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On its initial release, Shenmue was the most expensive video game ever created. Much like the case with such tales, both Shenmue I and II were commercial failures on their initial release in 1999 and 2000 respectively. In spite of that (and again much like the case in such tales), the games seemed to accumulate a cult following over the years. Now that could just mean, that everyone who played the game liked it (because let’s face it, there weren’t a lot of Sega Dreamcast around), but it could also mean that those edgy Dreamcast owners were just touting a mediocre game. With the remaster of the two games finally available on the PS4, Xbox One and the PC, we can finally find out for ourselves.

Shenmue I & II: HD Collection is a remaster (not a remake) of 2 action adventure games (Shenmue I and II) developed by Ys net and Sega AM2, and published by Sega. The game was released on PC, Xbox One and PS4 on the 21st of August 2018.

Shenmue I & II: HD Collection


Graphics & Performance

I know why you all are here for. So let’s get into pixel crunching. Both games are locked at 30 fps irrespective of hardware (So no graphics comparison videos. Thank god), which never stutters, never chops and never bothers me.

Both games also display at 1080p resolution an upgrade from their original. There is also an option of viewing the game in full 16:9 widescreen or its original 4:3 aspect ratio, while also toggling low resolution rendering down to the original 480p (but I don’t recommend it for the sanity of your Smart 4K HDTV).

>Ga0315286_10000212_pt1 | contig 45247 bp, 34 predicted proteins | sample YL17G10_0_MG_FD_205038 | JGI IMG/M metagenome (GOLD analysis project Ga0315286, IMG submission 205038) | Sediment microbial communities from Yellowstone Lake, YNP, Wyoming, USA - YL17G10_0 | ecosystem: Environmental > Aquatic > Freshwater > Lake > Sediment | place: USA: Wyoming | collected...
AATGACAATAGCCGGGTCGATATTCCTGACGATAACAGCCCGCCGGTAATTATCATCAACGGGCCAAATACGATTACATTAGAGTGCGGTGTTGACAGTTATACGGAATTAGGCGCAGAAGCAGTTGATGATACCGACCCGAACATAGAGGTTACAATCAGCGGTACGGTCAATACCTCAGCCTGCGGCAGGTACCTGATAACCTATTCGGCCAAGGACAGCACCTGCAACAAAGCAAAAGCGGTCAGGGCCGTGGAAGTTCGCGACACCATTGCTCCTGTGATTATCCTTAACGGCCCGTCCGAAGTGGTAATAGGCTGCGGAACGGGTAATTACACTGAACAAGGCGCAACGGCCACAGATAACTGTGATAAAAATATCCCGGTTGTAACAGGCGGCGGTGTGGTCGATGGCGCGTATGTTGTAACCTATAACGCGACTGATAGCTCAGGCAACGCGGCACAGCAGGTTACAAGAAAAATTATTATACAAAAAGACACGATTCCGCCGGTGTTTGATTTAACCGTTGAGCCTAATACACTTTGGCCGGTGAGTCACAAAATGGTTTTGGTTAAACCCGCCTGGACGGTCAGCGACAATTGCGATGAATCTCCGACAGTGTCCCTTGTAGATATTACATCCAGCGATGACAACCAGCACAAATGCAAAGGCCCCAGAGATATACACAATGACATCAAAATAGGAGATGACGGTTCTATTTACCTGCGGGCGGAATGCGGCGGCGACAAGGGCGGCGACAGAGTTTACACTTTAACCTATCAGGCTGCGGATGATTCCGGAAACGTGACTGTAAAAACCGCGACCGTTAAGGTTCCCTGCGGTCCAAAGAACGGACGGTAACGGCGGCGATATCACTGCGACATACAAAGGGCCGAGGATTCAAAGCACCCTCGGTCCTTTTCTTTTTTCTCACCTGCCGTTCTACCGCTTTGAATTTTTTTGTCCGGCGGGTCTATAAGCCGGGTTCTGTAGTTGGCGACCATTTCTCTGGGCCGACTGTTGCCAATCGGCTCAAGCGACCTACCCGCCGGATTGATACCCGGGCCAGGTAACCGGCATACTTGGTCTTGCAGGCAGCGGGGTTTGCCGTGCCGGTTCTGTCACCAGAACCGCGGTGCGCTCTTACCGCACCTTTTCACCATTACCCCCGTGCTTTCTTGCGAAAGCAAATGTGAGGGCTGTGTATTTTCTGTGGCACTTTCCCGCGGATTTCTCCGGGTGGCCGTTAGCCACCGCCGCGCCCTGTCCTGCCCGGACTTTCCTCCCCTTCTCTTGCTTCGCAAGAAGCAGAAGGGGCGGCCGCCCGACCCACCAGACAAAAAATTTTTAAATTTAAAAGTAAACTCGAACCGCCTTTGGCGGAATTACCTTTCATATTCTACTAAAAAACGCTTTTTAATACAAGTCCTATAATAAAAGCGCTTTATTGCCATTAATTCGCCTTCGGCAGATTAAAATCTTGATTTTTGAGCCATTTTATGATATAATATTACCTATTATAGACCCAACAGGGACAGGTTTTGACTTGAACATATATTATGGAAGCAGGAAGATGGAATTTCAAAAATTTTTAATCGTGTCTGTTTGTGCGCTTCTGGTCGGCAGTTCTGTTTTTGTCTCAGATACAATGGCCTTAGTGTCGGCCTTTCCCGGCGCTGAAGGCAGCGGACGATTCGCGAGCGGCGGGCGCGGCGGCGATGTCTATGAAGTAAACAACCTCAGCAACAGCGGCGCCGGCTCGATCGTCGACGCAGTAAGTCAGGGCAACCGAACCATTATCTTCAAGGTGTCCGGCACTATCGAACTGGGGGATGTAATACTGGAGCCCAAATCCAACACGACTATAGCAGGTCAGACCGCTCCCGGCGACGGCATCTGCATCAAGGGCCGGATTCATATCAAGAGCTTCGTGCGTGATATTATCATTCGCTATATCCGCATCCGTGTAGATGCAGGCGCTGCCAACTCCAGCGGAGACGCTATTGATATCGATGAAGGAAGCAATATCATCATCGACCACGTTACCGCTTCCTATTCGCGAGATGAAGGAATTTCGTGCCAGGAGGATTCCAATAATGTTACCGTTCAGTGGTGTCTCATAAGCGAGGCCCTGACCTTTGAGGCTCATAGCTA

While the above setting applies to most of the game, the cutscenes are still displayed in 4:3 irrespective of the settings in place. Of course, Shenmue II looks way better than Shenmue I but for someone who was playing the franchise for the first time, but knows how games looked in the late 90s and early 2000s, I would say the remaster guys have done a pretty decent job.

The biggest benefactor of the remaster is the loading times, which are minuscule, in fact at times, it made me wonder if the loading screen serves any purpose at all apart from telling you the location and the time. They have a little more relevance in Shenmue II as the setting is much busier, but really after playing Bloodborne on release, this is Flash level fast.

Story & Narrative

Ok, as normalcy returns to this review. Let’s talk what Shenmue I and II are all about. Like many of the Eastern blockbuster during its time (most of them starring Jackie Chan), the story revolves around a hot-headed, kind-hearted, skilled martial artists teenager who is in the pursuit of his father’s murderer. Oh, and he also wears a leather jacket with a tiger on its back. As the story unfolds, he finds himself in a much more sinister and larger conspiracy than just revenge.

Throughout the 2 games, Ryo Hazuki pursues the killer of his father with a single-minded doggedness only taking breaks to play darts, old SEGA video games, collection toy capsules, playing a daily raffle, feeding a kitty, racing forklifts, gambling, arm wrestling and learning new Martial Art moves. Ahh, the fun of Japenese video games!!

Most of the narrative is delivered through cutscenes, and while most of the game is sequential, it does provide an illusion of choice through a clever implementation. The game is also loosely time-bound, and there is a bad ending if you do not complete your main objective before a deadline. But the actual deadline in question is so far out, that the bad ending is more of an easter egg, than a viable alternate ending.

Gameplay & Mechanics

It must be noted that some data carries over from Shenmue I to Shenmue II, transferring money, items, and martial arts moves. Which is nice, because I worked really hard on a forklift to earn that money (read sleepwalk), and spent a lot of time practicing those moves (read more sleepwalk). The collectible toys, however, do not, which is sad, because I spent all my money on them before I got to know that money carries over.